Please use this identifier to cite or link to this item:
Building one strong 'ohana : promoting data-informed policy advocacy in a statewide coalition dedicated to the prevention of child abuse and neglect
|Cardazone_Gina_r.pdf||Version for non-UH users. Copying/Printing is not permitted||8.15 MB||Adobe PDF||View/Open|
|Cardazone_Gina_uh.pdf||Version for UH users||8.23 MB||Adobe PDF||View/Open|
|Title:||Building one strong 'ohana : promoting data-informed policy advocacy in a statewide coalition dedicated to the prevention of child abuse and neglect|
|Issue Date:||Aug 2014|
|Publisher:||[Honolulu] : [University of Hawaii at Manoa], [August 2014]|
|Abstract:||Child abuse and neglect is a pervasive problem that can have long-term consequences on mental and physical health. Preventive interventions can be successful in preventing child abuse and neglect, particularly when they take into account individual, family, and community level factors. Policies aimed at strengthening families can also help to prevent child abuse and neglect and promote well-being. There is an abundance of research on the prevalence of child maltreatment, the benefits of prevention, and the effectiveness of specific interventions. Policy change efforts are hampered, however, because much of this research is not available to practitioners and policymakers in easily readable formats.|
This study takes an action research approach to examine the effects of knowledge translation activities on policy change efforts, in collaboration with the Hawaiʻi Children's Trust Fund (HCTF) Coalition. The study included four steps: (1) conduct a preliminary assessment of policy goals and data needs of HCTF coalition members, (2) meet with Coalition members to determine visions and associated policy goals, and obtain further feedback on information needs, (3) engage in knowledge translation activities including the development of data products and an online data repository, and (4) meet again with Coalition members to refine policy goals and identify assets that can aid in the achievement of these goals.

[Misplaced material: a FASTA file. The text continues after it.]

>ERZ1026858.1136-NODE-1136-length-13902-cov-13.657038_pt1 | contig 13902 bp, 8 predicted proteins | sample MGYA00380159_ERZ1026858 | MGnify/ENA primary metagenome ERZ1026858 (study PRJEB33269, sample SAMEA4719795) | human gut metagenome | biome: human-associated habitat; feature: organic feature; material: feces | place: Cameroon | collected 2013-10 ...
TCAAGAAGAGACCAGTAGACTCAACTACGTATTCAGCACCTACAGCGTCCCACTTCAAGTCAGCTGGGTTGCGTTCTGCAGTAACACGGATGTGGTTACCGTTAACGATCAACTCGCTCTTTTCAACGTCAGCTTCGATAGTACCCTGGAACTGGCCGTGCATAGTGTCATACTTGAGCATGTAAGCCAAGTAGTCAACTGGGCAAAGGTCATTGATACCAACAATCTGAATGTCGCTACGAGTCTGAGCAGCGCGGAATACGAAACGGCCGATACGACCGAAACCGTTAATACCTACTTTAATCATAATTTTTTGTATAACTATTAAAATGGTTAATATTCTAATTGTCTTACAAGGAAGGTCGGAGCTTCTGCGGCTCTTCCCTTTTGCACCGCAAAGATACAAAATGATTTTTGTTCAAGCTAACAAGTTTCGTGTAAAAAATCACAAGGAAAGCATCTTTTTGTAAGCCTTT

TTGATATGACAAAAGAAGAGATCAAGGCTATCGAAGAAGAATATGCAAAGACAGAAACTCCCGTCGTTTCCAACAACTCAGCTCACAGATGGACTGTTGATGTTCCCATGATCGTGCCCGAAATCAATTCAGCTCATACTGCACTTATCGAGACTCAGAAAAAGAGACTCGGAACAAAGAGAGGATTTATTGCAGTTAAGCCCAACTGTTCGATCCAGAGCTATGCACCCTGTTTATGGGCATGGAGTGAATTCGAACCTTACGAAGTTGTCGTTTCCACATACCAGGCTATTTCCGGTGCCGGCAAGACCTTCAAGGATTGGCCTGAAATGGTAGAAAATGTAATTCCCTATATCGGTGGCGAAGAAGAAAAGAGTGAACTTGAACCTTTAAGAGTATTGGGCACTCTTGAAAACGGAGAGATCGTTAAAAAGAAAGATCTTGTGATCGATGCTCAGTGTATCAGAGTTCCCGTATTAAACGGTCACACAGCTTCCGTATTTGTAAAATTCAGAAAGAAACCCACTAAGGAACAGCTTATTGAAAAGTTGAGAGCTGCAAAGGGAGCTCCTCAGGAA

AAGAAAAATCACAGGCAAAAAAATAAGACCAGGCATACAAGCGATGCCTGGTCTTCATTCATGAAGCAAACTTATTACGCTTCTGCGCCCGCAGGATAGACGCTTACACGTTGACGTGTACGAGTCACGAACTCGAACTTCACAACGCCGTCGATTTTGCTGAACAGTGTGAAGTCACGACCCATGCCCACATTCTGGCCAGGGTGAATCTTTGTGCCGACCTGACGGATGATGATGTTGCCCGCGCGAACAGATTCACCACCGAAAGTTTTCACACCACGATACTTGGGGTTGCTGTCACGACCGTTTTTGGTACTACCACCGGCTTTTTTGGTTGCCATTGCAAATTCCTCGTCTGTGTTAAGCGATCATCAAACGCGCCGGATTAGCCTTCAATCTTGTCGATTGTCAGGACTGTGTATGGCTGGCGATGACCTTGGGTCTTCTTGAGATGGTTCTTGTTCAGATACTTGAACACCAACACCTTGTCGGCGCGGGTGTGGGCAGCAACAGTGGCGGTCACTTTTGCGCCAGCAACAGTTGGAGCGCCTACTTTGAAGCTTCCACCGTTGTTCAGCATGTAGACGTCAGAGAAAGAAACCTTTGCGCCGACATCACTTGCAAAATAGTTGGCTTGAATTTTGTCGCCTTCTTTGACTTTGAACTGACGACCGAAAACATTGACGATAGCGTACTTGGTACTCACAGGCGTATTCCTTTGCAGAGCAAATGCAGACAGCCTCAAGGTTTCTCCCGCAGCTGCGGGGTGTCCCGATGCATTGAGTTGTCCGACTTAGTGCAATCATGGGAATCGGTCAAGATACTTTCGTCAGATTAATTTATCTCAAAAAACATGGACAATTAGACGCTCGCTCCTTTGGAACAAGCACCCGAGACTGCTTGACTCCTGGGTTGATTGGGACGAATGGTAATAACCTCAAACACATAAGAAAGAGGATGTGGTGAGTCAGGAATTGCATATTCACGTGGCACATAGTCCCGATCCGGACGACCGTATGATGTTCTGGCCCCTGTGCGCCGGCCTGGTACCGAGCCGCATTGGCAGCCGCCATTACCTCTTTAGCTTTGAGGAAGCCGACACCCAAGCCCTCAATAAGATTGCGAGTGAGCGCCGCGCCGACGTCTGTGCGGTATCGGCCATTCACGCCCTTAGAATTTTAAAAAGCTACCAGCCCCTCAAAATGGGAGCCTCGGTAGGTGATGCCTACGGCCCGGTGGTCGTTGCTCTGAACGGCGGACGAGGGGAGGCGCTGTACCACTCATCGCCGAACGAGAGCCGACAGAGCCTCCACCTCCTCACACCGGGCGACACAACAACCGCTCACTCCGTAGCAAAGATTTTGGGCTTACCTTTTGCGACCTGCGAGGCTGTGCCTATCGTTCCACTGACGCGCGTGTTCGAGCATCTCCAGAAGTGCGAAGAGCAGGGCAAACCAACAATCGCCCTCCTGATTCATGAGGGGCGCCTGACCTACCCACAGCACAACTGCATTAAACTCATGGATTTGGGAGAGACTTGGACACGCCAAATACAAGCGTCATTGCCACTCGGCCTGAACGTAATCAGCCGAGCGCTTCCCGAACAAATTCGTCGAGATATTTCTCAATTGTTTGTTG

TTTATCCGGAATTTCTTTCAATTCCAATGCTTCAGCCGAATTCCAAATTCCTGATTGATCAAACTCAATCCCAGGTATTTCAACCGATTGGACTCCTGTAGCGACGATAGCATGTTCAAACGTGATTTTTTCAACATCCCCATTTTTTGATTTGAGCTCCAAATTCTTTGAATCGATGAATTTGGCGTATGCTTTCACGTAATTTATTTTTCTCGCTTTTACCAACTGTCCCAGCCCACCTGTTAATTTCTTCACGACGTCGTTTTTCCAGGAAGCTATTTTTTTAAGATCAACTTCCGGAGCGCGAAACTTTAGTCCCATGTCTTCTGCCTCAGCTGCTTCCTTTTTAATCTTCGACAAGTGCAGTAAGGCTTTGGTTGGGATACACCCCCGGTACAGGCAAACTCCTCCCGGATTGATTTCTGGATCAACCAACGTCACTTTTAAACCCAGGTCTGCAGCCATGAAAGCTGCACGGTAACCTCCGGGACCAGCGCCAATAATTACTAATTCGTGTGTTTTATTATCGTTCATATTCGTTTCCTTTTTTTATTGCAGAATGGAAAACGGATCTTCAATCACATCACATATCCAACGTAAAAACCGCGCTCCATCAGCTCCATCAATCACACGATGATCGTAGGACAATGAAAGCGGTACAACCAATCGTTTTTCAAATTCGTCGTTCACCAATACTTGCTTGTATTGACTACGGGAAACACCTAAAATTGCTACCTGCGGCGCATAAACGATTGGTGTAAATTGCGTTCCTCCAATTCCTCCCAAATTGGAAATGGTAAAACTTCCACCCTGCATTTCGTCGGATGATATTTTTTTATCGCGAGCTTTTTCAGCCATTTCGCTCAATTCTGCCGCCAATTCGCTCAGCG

The results of these activities indicated that most Coalition members believe that data and research is important in practice and policy decisions, but do not have access to all of the data they wish to use, and that specific knowledge translation activities may help to close the gap between actual and desired use of data in program planning and policy change efforts. This study addresses a gap in the literature regarding the implementation and efficacy of knowledge translation interventions, and provides one model for how such an intervention can be integrated with policy advocacy activities in a coalition setting.
|Description:||Ph.D. University of Hawaii at Manoa 2014.|
Includes bibliographical references.
|Rights:||All UHM dissertations and theses are protected by copyright. They may be viewed from this source for any purpose, but reproduction or distribution in any format is prohibited without written permission from the copyright owner.|
|Appears in Collections:||Ph.D. - Psychology|
Items in ScholarSpace are protected by copyright, with all rights reserved, unless otherwise indicated.